2 Hong Kong 'separatists' to be tried in November | Inquirer News

2 Hong Kong ‘separatists’ to be tried in November

11:53 AM August 31, 2019

Joshua Wong Chi-fung and Agnes Chow Ting are escorted in a police vehicle to the Eastern Magistrates’ Court for court appearance in the afternoon of Aug 30, 2019, after they were arrested in the morning on the same day. (PHOTO / CHINA DAILY)

HONG KONG — Leading Hong Kong separatists Joshua Wong Chi-fung and Agnes Chow Ting will stand trial in November after appearing at the city’s Eastern Magistrates’ Courts on Friday afternoon.

Wong and Chow, both 22, were arrested on Friday morning over involvement in besieging the police headquarters in Wan Chai on June 21. Their trial will take place on Nov 18.


Both are facing charges of inciting others to participate in an unauthorized assembly and themselves participating in an unauthorized assembly. Wong is also facing a third charge of organizing an unauthorized assembly.

Joshua Wong Chi-fung and Agnes Chow Ting were arrested on Friday morning, and currently released on bail of HK$10,000 (US$1,275) each. They are barred from traveling abroad, except for two pre-planned trips


They were released on bail of HK$10,000 (US$1,275) each. They will have to comply with curfew orders and are barred from traveling abroad, except for two pre-planned trips.

READ MORE: HK leading separatists arrested, granted bail

The two are from the same political organization-Demosisto-a separatist party that Wong leads. Chow is a co-founder.

Apart from Wong and Chow, Andy Chan Ho-tin-the founder of a banned separatist party-was also arrested on Friday morning.

Chan, founder of the Hong Kong National Party, banned for its strident “Hong Kong independence” advocacy, was arrested late Thursday night at Hong Kong International Airport as he was about to depart for Japan.

The 29-year-old was charged with rioting and assaulting a police officer for his role during protests on July 13 in Sheung Shui, a northern district in Hong Kong bordering Shenzhen.

On Aug 1, Chan, along with 10 others, were arrested in two separate crackdowns in Fo Tan, New Territories. They are suspected of possessing offensive weapons and explosives without a license. Chan’s arrest was believed to be connected to violent protests that have roiled the city since June 9. He was eventually released on bail and is due to report to police in September.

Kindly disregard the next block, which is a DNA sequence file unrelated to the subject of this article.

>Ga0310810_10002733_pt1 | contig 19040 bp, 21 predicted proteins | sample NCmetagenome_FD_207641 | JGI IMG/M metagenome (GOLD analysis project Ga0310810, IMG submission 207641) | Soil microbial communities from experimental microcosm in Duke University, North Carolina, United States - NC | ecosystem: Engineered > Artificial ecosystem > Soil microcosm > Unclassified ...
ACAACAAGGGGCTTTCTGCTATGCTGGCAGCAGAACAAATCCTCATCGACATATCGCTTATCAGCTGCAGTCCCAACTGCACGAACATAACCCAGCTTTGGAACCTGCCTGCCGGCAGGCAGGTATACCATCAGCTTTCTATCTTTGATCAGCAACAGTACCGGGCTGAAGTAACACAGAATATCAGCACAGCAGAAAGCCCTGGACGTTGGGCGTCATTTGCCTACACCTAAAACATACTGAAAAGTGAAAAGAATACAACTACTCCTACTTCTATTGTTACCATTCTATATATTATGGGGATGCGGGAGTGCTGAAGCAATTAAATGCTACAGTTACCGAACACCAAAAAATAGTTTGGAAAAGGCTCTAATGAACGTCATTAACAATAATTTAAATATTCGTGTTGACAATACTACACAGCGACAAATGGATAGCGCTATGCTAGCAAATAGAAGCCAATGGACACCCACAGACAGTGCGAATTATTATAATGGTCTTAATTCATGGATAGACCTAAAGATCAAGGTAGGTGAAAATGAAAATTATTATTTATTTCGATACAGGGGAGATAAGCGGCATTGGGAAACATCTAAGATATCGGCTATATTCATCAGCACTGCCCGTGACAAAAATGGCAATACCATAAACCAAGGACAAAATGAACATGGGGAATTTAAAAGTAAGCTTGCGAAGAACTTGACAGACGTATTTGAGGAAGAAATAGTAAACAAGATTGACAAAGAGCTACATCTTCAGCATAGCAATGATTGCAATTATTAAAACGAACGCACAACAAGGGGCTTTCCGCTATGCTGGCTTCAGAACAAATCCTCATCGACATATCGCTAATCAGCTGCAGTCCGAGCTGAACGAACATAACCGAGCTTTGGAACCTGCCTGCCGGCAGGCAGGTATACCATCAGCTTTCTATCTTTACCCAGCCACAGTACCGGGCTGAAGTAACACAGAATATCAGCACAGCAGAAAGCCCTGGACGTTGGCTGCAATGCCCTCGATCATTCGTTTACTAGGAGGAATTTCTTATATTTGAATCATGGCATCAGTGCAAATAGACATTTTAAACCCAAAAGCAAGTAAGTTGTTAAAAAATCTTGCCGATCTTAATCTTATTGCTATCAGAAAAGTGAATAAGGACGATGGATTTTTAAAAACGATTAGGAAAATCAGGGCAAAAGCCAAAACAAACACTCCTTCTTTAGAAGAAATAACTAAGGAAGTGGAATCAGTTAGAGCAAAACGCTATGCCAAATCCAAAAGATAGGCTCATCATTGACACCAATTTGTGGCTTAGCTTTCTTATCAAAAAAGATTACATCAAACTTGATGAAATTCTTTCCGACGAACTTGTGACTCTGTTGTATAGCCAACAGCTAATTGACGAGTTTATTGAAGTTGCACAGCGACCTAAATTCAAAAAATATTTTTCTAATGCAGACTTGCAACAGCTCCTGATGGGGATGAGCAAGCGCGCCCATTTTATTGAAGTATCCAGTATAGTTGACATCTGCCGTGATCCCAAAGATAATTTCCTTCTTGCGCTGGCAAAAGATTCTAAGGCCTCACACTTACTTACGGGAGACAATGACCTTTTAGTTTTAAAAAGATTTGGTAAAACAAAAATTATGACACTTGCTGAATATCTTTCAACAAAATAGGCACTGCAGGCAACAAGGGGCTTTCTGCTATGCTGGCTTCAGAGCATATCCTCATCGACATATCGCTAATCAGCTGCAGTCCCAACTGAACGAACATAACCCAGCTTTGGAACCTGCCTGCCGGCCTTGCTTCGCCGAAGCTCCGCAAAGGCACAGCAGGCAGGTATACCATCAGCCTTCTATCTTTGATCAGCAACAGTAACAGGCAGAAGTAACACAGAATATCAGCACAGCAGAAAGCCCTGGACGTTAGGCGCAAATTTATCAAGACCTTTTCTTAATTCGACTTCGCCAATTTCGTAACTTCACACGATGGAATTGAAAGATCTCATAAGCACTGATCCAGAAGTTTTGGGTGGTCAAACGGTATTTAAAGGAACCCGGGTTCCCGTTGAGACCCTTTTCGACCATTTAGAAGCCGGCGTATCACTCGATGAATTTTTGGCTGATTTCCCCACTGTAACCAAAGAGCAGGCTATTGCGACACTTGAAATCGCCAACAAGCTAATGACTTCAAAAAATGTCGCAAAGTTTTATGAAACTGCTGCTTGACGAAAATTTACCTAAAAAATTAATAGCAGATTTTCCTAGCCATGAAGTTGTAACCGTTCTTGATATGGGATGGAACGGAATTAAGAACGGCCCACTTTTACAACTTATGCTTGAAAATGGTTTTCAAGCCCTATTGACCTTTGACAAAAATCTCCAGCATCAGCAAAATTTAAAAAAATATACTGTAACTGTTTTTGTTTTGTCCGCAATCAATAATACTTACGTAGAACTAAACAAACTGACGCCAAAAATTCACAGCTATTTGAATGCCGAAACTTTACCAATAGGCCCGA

Visiting Hong Kong, Hu Xijin, editor-in-chief of Beijing-based newspaper Global Times, questioned the magistrate’s decision to grant the activists bail. By doing so, the judiciary sent a negative message to the public amid this violent situation, Hu said.

ALSO READ: Who is behind Hong Kong protests?

Apart from Wong and Chow, Andy Chan Ho-tin-the founder of banned separatist party, Hong Kong National Party-was also arrested on Friday morning

Hong Kong is facing unprecedented challenges. Lenient approaches to those who incite, organize and participate in illegal assemblies will hurt the city’s rule of law, he added.

Meanwhile, police clarified rumors as some members of the public questioned the timing of the arrests, which happened a day before a planned but banned rally on Saturday.

The date marks the fifth anniversary of the “831 Decision” on Hong Kong’s electoral reforms, in which the Standing Committee of the National People’s Congress provided an election framework for Hong Kong to elect its chief executive by “one person, one vote”.

During a daily news briefing on Friday afternoon, police stressed that all arrests are based on evidence. The timing of the arrests doesn’t have any implications, said Tse Chun-chung, chief superintendent of Police Public Relations Branch.

“If someone breaks the law, the police will bring him or her to justice,” Tse said.

ALSO READ: The truth behind rioters who call themselves ‘the valiant’ in HK

The police are politically neutral, he added. “We will not consider one’s background or political stands when we arrest or prosecute any offender.”

Moreover, the High Court has extended a temporary ban on any action that disrupts services of the city’s sole railway and subway operator until further notice.

The MTR was granted an interim injunction on Aug 23 to stop people from “unlawfully and willfully obstructing or interfering” with its operations.  /muf

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TAGS: Hong Kong, Pro-Democracy, protest, separatists, Trial
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